Is it a Murder-Suicide Pact?

On Christmas Eve, the Senate and the Obama Administration did two things that may not murder the patient–the U.S. economy–but will surely leave it an invalid for a long time to come.

The two events were the Senate’s passage of its version of the Obama health care scheme and the administration’s announcement it would lift the lid on losses incurred by Fannie Mae and Freddie Mac, giving the two a blank check.

The final shape of the health care bill will be determined by a conference committee of the two houses of Congress (if such there is. One report says that Speaker Pelosi and Majority Leader Harry Reid will confer with each other and write the final bill themselves.) . Likely to survive are the Medicare cuts, as well as obligatory medical insurance purchase by about 30 million Americans not now covered. Inevitably, the cuts in Medicare will result in reduced services for seniors just as more baby boomers are retiring and swelling their ranks.

Despite promises by politicians that the cost of the nation’s annual medical bill will not go up, it will. When you add 30 million people (many of them young and healthy) to the ranks of the insured they will use their insurance. Add to this the fact that all the new taxes associated with the scheme will kick in next year, while the ostensible benefits won’t appear until five years later.

Meanwhile, Fannie and Freddie, which between them own or guarantee most U.S. home mortgages, have had big losses from the wave of defaults.  How did this happen? A large part of the problem lies with the pressure the Clinton Administration brought on the pair to push banks to ease credit requirements in order to provide mortgages to many people whose income and assets would not have qualified them.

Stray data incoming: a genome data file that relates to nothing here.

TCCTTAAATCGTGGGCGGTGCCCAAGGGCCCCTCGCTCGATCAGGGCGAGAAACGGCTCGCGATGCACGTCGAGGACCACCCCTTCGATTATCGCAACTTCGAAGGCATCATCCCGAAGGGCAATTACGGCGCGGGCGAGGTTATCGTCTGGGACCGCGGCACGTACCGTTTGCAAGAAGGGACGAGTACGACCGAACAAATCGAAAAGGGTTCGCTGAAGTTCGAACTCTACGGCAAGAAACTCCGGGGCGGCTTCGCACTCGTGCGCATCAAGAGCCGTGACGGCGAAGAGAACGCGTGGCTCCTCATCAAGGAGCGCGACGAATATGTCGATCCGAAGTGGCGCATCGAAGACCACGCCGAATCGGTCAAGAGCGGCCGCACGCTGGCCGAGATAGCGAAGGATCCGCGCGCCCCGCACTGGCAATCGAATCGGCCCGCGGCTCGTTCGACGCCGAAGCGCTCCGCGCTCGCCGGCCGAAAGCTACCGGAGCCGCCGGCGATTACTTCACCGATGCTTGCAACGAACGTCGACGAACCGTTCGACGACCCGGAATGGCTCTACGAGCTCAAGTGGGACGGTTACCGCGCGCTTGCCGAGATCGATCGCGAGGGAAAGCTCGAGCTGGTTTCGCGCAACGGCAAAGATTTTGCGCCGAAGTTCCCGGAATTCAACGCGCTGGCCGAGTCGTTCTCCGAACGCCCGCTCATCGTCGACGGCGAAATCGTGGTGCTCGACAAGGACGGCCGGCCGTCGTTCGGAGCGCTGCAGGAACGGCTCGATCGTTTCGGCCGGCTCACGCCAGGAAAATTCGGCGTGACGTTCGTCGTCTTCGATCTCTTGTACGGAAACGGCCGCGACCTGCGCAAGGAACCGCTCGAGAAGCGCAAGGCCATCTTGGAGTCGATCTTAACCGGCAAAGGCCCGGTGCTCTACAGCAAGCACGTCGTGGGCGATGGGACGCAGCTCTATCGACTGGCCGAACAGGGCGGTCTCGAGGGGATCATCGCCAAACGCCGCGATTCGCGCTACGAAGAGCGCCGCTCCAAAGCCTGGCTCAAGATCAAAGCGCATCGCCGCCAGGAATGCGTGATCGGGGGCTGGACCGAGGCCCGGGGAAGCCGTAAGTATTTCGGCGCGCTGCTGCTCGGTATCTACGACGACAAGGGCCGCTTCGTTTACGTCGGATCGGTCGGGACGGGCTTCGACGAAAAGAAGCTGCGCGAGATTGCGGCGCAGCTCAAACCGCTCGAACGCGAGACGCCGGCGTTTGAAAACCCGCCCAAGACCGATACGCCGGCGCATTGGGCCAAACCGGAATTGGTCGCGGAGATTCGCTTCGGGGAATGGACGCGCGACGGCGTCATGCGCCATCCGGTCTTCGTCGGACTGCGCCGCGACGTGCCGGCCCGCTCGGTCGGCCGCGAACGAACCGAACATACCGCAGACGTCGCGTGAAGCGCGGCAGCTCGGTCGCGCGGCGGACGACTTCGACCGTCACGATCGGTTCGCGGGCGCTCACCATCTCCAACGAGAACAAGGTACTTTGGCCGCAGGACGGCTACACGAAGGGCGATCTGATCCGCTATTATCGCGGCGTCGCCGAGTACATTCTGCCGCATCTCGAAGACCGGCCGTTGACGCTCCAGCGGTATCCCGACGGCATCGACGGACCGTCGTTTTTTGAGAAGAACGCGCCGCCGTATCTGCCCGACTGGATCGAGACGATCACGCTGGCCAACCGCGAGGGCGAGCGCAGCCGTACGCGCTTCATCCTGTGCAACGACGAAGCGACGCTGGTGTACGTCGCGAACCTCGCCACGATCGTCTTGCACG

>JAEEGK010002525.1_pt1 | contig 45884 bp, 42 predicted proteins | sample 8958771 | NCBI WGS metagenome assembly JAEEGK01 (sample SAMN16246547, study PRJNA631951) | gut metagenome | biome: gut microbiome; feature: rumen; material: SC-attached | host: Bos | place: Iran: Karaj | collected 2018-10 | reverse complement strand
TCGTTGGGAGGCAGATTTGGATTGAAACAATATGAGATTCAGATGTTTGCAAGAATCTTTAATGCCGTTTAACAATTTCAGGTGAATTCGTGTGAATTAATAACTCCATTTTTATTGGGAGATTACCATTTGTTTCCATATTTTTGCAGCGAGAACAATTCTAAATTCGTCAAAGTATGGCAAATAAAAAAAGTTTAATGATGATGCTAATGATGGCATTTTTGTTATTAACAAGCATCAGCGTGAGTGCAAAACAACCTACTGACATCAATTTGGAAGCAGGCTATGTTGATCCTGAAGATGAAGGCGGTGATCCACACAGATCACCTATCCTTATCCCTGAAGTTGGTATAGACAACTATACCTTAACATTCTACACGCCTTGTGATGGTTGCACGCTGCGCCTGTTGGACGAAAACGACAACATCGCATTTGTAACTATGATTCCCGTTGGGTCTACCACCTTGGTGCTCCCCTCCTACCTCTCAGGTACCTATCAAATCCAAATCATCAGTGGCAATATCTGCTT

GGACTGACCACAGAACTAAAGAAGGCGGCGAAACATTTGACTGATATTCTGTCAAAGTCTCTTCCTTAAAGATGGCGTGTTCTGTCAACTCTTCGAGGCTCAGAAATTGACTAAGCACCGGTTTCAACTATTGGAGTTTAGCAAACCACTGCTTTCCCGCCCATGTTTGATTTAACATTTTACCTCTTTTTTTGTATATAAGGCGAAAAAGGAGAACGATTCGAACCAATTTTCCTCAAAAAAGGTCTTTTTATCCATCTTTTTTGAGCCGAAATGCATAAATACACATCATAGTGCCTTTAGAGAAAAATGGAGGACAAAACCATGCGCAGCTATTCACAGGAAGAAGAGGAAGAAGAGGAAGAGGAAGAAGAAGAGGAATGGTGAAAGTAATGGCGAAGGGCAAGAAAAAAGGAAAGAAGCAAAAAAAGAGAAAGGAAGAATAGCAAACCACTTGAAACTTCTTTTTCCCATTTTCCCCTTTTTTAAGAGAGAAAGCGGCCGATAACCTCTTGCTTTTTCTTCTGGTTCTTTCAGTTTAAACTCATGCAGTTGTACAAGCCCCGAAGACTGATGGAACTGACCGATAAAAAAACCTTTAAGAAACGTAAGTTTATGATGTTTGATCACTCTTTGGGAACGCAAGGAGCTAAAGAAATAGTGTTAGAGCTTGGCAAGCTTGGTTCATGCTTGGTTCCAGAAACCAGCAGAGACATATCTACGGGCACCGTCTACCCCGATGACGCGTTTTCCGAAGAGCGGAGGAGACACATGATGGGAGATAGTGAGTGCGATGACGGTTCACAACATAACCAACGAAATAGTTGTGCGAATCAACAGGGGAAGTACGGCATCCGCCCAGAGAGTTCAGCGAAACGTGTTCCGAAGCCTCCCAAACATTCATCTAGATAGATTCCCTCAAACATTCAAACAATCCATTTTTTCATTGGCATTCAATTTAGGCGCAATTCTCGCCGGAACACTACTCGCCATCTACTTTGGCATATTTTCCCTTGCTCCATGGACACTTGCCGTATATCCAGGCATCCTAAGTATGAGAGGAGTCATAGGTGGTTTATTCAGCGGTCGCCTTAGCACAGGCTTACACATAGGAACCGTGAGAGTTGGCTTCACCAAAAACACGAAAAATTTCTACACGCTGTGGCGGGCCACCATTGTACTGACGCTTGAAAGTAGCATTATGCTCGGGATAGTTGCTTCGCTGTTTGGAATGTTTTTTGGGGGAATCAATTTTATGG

In those seemingly golden days, Fannie and Freddie showed big profits, thus triggering large bonuses for their senior executives. Finally, when the Fannie/Freddie houses of cards began to collapse, the federal government stepped in and has held the two in conservatorship for 15 months now. The Christmas Eve announcement also included the news that the CEOs of the two will be paid as much as $6 million each in 2010.  Mr. Obama, backed by his Greek Chorus in Congress, has railed against Wall Street bonuses of lesser amounts but now applies a double standard.

The administration has yet to announce a plan to get Fannie and Freddie off the federal dole. They should come up with a plan, pronto, that not only does that but also systematically  reduces the influence of these two in the housing market, leading to their eventual closure.

As to the “suicide” matter, in another Christmas Eve move, the Senate voted to increase the limit on the national debt by $290 billion, enough to last until late February. There will be a fierce debate over raising it again, just as the primary election season gets underway.  Republicans are sure to use the debate to demand spending curbs from the overly generous spending bills passed by the Democrats this year.

There are about 40 vulnerable Democratic House members elected from districts carried in 2008 by John McCain. Several retirements have been announced and some Senate seats appear to be shaky as well.

Considering the sour mood of the country over the stubborn unemployment rate, soaring government spending and debt and public opposition to the health care scheme (51 percent “against,” 37 “for” in the most recent polls), these three moves by Obama and his allies make it appear as if they have a political death wish.